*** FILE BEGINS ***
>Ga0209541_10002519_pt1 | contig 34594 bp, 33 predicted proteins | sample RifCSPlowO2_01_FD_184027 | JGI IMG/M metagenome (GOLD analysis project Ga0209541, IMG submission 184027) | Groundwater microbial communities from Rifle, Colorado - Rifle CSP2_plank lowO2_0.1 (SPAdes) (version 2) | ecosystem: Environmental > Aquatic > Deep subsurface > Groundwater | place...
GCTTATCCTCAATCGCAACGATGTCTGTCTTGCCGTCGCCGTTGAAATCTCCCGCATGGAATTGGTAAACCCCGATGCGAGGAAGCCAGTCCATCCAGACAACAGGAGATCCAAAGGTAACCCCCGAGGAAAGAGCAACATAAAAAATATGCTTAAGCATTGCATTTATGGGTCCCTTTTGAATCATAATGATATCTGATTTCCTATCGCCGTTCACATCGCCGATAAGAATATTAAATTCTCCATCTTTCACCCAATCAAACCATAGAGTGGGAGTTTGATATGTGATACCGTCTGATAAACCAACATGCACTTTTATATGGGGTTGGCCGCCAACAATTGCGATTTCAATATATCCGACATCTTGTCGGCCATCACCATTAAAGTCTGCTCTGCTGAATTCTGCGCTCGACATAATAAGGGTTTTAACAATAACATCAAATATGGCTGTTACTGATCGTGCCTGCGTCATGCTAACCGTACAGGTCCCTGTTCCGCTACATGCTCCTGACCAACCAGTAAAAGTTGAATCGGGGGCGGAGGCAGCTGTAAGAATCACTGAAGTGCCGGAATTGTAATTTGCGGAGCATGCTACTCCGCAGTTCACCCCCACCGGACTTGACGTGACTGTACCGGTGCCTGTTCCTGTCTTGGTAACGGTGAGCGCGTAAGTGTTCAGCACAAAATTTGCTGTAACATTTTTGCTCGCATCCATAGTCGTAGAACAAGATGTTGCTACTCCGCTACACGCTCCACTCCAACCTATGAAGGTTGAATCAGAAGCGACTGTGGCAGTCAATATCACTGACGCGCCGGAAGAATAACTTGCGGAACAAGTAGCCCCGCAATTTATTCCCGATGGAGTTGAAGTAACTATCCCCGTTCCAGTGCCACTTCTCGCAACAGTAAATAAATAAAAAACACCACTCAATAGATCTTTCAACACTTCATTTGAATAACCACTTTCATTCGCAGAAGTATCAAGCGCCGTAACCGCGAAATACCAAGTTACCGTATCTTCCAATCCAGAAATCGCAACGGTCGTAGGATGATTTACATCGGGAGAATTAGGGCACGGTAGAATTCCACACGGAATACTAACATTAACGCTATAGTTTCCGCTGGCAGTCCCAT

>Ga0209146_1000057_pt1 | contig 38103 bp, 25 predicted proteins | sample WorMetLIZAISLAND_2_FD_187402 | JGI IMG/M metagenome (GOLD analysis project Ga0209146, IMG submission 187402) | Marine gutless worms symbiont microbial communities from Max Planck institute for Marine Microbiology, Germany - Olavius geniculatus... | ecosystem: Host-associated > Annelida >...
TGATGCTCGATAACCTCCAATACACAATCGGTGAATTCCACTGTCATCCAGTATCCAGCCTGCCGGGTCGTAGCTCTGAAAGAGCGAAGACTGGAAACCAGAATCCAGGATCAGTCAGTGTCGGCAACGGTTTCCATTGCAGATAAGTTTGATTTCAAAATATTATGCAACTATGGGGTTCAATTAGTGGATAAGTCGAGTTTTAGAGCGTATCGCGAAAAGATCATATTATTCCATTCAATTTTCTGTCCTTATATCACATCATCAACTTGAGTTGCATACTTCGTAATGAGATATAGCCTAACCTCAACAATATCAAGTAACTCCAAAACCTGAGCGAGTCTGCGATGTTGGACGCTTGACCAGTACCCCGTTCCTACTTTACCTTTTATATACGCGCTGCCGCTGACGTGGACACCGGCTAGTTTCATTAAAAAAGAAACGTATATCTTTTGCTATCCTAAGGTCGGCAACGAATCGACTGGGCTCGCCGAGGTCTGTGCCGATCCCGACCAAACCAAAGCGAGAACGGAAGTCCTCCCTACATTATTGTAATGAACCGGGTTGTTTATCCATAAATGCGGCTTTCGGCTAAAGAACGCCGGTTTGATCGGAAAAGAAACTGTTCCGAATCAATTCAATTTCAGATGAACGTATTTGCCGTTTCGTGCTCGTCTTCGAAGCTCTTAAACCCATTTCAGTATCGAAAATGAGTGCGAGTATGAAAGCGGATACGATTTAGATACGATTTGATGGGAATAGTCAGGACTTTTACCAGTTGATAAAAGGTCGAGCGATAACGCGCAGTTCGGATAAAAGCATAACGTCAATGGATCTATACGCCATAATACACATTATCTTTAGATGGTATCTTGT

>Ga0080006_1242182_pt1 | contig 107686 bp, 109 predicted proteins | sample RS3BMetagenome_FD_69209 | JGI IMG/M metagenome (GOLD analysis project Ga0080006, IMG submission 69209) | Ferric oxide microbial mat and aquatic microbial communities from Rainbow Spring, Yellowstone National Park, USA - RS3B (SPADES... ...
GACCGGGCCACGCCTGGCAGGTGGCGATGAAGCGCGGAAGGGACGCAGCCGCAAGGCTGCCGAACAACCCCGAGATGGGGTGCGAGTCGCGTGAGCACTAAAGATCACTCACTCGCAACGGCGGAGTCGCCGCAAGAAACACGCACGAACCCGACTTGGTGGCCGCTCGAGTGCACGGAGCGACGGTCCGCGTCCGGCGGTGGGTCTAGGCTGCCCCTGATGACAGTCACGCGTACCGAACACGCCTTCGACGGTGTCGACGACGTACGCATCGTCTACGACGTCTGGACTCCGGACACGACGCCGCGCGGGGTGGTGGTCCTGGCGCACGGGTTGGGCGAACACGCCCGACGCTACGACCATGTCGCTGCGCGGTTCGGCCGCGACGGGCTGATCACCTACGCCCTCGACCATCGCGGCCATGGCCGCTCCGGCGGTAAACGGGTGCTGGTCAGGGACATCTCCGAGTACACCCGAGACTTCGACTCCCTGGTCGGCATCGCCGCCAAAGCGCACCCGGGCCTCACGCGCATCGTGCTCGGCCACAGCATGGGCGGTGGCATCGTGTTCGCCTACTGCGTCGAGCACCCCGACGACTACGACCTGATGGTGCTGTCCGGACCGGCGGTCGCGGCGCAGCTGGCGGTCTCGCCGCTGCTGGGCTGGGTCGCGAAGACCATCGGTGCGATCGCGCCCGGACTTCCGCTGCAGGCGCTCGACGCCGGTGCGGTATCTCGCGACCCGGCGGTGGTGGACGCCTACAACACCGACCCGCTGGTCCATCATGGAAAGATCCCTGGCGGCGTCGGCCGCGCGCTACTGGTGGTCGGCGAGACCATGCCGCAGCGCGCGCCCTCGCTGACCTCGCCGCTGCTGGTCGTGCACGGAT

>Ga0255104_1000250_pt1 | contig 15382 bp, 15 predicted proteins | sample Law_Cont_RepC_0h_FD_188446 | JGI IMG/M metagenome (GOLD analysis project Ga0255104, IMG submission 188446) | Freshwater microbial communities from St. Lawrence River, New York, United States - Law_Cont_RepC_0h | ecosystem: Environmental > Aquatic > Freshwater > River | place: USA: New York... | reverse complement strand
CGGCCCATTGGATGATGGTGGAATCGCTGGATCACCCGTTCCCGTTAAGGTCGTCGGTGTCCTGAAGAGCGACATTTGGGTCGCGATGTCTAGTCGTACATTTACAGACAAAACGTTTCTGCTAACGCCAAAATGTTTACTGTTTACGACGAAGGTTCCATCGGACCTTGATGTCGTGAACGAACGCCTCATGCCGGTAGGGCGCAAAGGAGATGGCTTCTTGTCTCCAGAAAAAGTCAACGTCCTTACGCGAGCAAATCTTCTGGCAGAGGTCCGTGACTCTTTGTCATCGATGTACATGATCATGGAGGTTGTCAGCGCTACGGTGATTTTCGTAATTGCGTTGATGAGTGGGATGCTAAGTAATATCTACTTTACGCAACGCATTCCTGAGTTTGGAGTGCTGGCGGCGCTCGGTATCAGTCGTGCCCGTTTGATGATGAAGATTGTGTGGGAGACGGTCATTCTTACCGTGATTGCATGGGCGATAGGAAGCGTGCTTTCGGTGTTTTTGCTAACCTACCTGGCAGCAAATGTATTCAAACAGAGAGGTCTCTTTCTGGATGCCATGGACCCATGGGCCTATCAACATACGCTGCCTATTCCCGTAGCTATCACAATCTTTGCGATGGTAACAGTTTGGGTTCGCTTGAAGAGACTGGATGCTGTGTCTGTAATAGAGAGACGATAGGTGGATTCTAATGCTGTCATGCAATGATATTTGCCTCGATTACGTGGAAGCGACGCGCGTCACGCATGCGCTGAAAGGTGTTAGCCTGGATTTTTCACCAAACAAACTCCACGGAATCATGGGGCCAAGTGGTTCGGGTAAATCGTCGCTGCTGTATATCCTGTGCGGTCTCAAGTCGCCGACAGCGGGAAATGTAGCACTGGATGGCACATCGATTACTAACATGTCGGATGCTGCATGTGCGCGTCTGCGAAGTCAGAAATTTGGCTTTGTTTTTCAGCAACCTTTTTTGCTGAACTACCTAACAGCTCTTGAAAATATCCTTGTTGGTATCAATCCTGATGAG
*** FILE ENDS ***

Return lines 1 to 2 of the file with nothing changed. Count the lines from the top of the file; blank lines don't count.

>Ga0209541_10002519_pt1 | contig 34594 bp, 33 predicted proteins | sample RifCSPlowO2_01_FD_184027 | JGI IMG/M metagenome (GOLD analysis project Ga0209541, IMG submission 184027) | Groundwater microbial communities from Rifle, Colorado - Rifle CSP2_plank lowO2_0.1 (SPAdes) (version 2) | ecosystem: Environmental > Aquatic > Deep subsurface > Groundwater | place...
GCTTATCCTCAATCGCAACGATGTCTGTCTTGCCGTCGCCGTTGAAATCTCCCGCATGGAATTGGTAAACCCCGATGCGAGGAAGCCAGTCCATCCAGACAACAGGAGATCCAAAGGTAACCCCCGAGGAAAGAGCAACATAAAAAATATGCTTAAGCATTGCATTTATGGGTCCCTTTTGAATCATAATGATATCTGATTTCCTATCGCCGTTCACATCGCCGATAAGAATATTAAATTCTCCATCTTTCACCCAATCAAACCATAGAGTGGGAGTTTGATATGTGATACCGTCTGATAAACCAACATGCACTTTTATATGGGGTTGGCCGCCAACAATTGCGATTTCAATATATCCGACATCTTGTCGGCCATCACCATTAAAGTCTGCTCTGCTGAATTCTGCGCTCGACATAATAAGGGTTTTAACAATAACATCAAATATGGCTGTTACTGATCGTGCCTGCGTCATGCTAACCGTACAGGTCCCTGTTCCGCTACATGCTCCTGACCAACCAGTAAAAGTTGAATCGGGGGCGGAGGCAGCTGTAAGAATCACTGAAGTGCCGGAATTGTAATTTGCGGAGCATGCTACTCCGCAGTTCACCCCCACCGGACTTGACGTGACTGTACCGGTGCCTGTTCCTGTCTTGGTAACGGTGAGCGCGTAAGTGTTCAGCACAAAATTTGCTGTAACATTTTTGCTCGCATCCATAGTCGTAGAACAAGATGTTGCTACTCCGCTACACGCTCCACTCCAACCTATGAAGGTTGAATCAGAAGCGACTGTGGCAGTCAATATCACTGACGCGCCGGAAGAATAACTTGCGGAACAAGTAGCCCCGCAATTTATTCCCGATGGAGTTGAAGTAACTATCCCCGTTCCAGTGCCACTTCTCGCAACAGTAAATAAATAAAAAACACCACTCAATAGATCTTTCAACACTTCATTTGAATAACCACTTTCATTCGCAGAAGTATCAAGCGCCGTAACCGCGAAATACCAAGTTACCGTATCTTCCAATCCAGAAATCGCAACGGTCGTAGGATGATTTACATCGGGAGAATTAGGGCACGGTAGAATTCCACACGGAATACTAACATTAACGCTATAGTTTCCGCTGGCAGTCCCAT